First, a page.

She is the one to finally banish all his demons, even a certain redheaded problem, because despite her scholarly ways, she’s like a mother cub, not afraid to fight a goddess for the man she loves. And she is also the one that makes Ash embrace who and what he really is...

“I am the god Apostolos. The Harbinger of Telikos. The Final Fate of all. Beloved son of Apollymi the Great Destroyer. My will makes the will of the universe.”

...not only the Harbinger for his mother, but also for the one woman he’s ever loved. For her he’s prepared to do anything, even destroying the world. Or suffering the worst humiliation ever for her to be able to restore her father’s reputation.

Apollymi has become one of my favorite characters. Despite being the goddess of death, the Great Destroyer, she’s still like any other mother. She would die for her son and she would give anything for him to be happy. Even part with a few of her powers to create a strong protector for her beloved Apostolos. The protector that would finally teach the ‘heifer-goddess’ a long-overdue lesson (I would have been happy to lay a helping hand).

The ending was just perfect, down to the dress, despite the ominous threat heard in the rumbling of the thunder.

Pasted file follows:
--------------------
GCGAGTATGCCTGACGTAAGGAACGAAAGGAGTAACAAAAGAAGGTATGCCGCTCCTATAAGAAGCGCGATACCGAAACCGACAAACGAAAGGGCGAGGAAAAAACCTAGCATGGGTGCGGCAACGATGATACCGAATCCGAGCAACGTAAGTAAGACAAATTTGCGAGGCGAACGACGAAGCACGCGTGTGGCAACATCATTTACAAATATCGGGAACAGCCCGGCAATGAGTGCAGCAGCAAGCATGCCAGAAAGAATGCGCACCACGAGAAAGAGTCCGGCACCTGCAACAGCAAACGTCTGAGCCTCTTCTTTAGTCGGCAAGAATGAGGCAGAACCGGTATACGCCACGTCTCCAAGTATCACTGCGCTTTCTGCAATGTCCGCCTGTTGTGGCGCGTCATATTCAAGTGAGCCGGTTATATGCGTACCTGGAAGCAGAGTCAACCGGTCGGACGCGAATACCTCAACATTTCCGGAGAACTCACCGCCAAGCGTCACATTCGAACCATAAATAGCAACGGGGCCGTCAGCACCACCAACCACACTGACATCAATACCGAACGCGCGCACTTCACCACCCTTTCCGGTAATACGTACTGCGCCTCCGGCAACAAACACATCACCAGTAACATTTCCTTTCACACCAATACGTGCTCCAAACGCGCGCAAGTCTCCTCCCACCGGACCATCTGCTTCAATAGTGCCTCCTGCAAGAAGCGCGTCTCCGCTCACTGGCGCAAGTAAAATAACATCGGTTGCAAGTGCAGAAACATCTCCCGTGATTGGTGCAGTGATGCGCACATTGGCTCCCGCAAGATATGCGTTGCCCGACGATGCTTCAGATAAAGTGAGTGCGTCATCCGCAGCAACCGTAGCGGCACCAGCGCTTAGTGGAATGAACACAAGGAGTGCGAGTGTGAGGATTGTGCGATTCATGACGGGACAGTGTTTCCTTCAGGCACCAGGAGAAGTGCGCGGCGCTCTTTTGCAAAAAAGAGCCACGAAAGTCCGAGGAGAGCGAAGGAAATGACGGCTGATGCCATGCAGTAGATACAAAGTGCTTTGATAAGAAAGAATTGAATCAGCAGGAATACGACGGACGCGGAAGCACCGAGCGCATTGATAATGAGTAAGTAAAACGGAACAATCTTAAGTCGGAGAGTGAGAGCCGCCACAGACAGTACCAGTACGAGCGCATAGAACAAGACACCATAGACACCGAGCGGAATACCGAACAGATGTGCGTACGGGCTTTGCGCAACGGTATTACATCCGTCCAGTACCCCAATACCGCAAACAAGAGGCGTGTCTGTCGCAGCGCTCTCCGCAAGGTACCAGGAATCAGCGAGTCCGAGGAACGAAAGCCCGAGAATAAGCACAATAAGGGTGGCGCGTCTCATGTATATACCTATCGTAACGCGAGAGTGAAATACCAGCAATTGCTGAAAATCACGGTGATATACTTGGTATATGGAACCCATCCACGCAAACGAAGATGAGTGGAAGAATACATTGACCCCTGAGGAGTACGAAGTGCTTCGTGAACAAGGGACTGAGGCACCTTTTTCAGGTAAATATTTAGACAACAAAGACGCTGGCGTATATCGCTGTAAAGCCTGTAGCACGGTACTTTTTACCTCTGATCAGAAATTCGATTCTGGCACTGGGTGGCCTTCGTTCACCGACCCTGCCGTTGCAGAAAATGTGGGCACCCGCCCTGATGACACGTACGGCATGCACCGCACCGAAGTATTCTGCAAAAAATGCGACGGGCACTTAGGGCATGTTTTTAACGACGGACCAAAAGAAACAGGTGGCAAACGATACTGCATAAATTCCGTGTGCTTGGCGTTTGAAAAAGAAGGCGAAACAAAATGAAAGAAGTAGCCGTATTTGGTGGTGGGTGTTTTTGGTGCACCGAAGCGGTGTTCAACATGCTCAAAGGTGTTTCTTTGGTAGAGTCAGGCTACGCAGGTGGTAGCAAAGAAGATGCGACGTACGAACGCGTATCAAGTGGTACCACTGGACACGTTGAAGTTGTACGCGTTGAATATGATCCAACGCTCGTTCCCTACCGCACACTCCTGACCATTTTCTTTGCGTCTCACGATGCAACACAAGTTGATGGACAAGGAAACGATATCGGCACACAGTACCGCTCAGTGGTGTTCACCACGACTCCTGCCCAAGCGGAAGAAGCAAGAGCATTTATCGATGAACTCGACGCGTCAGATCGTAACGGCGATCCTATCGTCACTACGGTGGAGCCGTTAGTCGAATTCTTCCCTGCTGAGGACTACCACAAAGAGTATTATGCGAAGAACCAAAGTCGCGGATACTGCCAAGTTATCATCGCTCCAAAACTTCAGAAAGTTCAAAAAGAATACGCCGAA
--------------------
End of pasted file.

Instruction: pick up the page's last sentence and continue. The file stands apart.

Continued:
P.S. I loved the drunk-on-Sprite scene, by the way. “You’re a cuddly drunk. And a real chatterbox.”

Monday, August 4, 2008

Review: Murder List by Julie Garwood

Title: Murder List
Series: Buchanan
Author: Julie Garwood
Read copy: Mass Market Paperback
Published: March 1, 2005
Publisher: Ballantine Books
ISBN: 0345453832
ISBN-13: 9780345453839

When Chicago detective Alec Buchanan is offered a prime position with the FBI, it is the perfect opportunity to leave the Windy City and follow in his brothers’ footsteps to the top echelons of law enforcement. But first he must complete one last assignment (and one that he is not too happy about): acting as a glorified bodyguard to hotel heiress Regan Hamilton Madison. The gorgeous exec has become entangled in some potentially deadly business. Someone has e-mailed her a graphic crime-scene photo–and the victim is no stranger.

Regan suspects that the trouble started when she agreed to help a journalist friend expose a shady self-help guru who preys on lonely, vulnerable women. In fact, the smooth-as-an-oil-slick Dr. Lawrence Shields may be responsible for the death of one of his devotees, which was ruled a suicide. Hoping to find some damning evidence, Regan attends a Shields seminar.

At the gathering, the doctor persuades his guests to partake in an innocent little “cleansing” exercise. He asks them to make a list of the people who have hurt or deceived them over the years, posing the question: Would your world be a better place if these people ceased to exist? Treating the exercise as a game, Regan plays along. After ten minutes, Shields instructs the participants to bring their sheets of paper to the fireplace and throw them into the flames. But Regan misses this part of the program when she exits the room to take a call–and barely escapes a menacing individual in the parking lot.